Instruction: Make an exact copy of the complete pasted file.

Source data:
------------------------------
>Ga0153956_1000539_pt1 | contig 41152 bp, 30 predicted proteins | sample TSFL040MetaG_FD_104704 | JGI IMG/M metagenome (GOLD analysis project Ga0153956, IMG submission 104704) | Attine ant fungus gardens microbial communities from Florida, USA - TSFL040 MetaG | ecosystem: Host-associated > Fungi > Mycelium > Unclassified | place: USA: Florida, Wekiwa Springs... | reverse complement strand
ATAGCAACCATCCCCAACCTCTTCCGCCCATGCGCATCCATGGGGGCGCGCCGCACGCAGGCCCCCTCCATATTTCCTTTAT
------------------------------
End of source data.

>Ga0153956_1000539_pt1 | contig 41152 bp, 30 predicted proteins | sample TSFL040MetaG_FD_104704 | JGI IMG/M metagenome (GOLD analysis project Ga0153956, IMG submission 104704) | Attine ant fungus gardens microbial communities from Florida, USA - TSFL040 MetaG | ecosystem: Host-associated > Fungi > Mycelium > Unclassified | place: USA: Florida, Wekiwa Springs... | reverse complement strand
ATAGCAACCATCCCCAACCTCTTCCGCCCATGCGCATCCATGGGGGCGCGCCGCACGCAGGCCCCCTCCATATTTCCTTTAT